Generating more traffic to the company’s site always remains on the agenda for business owners. Social media platforms have exploded onto the scene as potentially high impact business tools in the past decade and are ruling the Internet. Coincidentally, the number of fans, followers, or “likes” a company’s social site has does not directly translate into higher page rankings or even increase website traffic. However, it is an essential part to the process.
What can you do about it?
Properly executed SEO campaigns, coupled with social media efforts, are great ways to not just build up page ranks, but also gain exposure. SEO is extremely content driven. Where social media platforms like Facebook and Twitter shine in the “sharing” department, SEO helps maximize and bank on content creation.
The idea is fairly simple: address current, popular topics and create great content to match (Source). Attracting readers and having them link back to your content will help increase that traffic you’re after. The more links, the better.
How does social media come into play here?
Monitoring these mediums helps companies decipher what their client’s needs are and how they want them fulfilled. The content can then be matched more closely to what the clients will read (or are currently reading, rather) and share (Source). In an industry where what matters, is generating interest, you need to pay attention to this stuff (Source).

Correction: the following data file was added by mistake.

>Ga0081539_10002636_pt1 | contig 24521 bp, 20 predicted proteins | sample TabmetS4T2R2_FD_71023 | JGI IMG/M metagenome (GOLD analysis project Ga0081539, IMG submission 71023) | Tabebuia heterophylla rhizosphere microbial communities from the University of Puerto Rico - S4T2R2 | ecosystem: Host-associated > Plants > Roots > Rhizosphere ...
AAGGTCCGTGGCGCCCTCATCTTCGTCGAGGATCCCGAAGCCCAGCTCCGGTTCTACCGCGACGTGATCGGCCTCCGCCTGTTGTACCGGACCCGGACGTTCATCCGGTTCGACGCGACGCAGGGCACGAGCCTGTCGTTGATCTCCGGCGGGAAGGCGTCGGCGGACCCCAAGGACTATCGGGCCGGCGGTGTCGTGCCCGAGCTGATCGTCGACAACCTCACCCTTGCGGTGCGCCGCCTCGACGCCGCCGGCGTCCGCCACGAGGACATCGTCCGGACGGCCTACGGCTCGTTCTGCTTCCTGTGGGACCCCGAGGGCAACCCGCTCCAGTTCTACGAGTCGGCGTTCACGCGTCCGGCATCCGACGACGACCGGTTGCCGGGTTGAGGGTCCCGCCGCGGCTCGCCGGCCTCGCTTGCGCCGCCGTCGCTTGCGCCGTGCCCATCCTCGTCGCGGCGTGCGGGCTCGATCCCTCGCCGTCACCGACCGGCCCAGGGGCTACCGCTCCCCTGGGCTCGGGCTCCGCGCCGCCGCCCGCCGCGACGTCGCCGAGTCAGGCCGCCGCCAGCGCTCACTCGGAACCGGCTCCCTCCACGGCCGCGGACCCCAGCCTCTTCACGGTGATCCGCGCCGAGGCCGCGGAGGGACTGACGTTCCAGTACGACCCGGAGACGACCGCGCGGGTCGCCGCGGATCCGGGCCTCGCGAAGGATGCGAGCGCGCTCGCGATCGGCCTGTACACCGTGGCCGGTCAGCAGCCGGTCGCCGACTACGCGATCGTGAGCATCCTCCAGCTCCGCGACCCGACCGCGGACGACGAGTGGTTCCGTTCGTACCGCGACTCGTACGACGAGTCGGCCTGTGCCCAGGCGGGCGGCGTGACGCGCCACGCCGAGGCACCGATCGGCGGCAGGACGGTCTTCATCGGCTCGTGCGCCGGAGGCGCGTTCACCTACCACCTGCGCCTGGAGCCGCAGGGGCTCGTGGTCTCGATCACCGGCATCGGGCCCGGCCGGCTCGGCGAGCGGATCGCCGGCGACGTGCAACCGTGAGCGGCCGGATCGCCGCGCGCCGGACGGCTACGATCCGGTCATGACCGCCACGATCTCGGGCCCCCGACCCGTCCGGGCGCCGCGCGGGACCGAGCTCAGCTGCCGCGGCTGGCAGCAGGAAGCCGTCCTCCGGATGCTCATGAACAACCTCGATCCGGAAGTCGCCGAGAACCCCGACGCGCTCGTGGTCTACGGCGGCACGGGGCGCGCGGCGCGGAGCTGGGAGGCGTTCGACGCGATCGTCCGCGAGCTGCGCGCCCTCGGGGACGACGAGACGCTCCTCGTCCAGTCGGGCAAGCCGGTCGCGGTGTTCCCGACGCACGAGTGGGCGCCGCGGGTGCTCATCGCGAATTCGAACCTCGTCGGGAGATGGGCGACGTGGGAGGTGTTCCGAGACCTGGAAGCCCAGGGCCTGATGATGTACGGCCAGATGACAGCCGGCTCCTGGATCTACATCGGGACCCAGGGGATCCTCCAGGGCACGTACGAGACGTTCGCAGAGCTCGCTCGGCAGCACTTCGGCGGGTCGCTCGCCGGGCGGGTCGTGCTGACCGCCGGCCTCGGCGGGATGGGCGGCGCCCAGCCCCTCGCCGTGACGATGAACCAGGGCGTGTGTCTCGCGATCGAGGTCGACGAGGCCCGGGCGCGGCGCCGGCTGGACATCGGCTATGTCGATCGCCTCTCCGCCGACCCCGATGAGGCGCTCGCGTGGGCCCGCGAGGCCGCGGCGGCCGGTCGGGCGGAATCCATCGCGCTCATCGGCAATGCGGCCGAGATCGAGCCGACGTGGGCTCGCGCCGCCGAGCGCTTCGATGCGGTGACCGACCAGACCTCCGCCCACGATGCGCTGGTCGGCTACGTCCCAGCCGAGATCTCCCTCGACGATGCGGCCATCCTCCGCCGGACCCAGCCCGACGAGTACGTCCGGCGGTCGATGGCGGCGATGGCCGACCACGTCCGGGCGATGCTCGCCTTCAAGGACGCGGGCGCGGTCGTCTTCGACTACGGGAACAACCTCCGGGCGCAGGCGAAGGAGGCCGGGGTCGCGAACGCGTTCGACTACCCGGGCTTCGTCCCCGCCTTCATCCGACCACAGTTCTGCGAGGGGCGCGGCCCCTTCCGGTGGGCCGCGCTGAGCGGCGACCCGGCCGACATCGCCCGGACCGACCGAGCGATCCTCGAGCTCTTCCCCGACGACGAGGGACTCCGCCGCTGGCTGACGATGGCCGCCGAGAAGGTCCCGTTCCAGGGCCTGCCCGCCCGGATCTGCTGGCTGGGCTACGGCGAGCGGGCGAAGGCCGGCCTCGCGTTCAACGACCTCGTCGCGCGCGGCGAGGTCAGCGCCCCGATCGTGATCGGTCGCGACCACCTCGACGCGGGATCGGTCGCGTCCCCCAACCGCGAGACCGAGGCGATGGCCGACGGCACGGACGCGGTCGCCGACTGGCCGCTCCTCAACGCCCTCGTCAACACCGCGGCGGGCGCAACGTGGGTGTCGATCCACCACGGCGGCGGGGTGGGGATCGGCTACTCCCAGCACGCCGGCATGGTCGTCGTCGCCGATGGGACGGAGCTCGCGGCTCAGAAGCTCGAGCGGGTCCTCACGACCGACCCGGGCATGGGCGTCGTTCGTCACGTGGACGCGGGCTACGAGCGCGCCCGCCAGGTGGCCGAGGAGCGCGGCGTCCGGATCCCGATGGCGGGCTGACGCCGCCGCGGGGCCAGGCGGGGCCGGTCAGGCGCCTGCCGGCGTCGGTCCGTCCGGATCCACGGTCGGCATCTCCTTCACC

And on to the next point.
Social ROI: Get it, and then Some
One of the bigger challenges for marketing firms and departments has been trying to best quantify social media progress (Source). After syncing up your social media and SEO zen, it’s time to find out what it’s worth, granted, these campaigns can take some time to yield real results. Calculate the percentage of increased sales and leads attributed to social media and divide that by your social investment (Source).
Let’s take Zappos.com for example, one of the biggest online retailers to date. They have incorporated a personalized way to connect with consumers, with what they call a “Like-Like Relationship” (Source). Liking and subscribing to them provides these “likers” with exclusive content that they, otherwise, wouldn’t have access to.
For instance, you could run promotions that are only found through your social media page (with/without a “like”) and keep track of those promotions or those categories. (These purchases would still have to be made through the official company site.) In this case, your social ROI can be quantified and more traffic will be funneled to your main site.
Seeing a change in that department will help you better identify if your social media campaign is proving successful or ineffective. From here, you can decide if your content is generating the response you wanted or repelling potential clients.
Are you on that track? Keep it coming. Keep it interesting.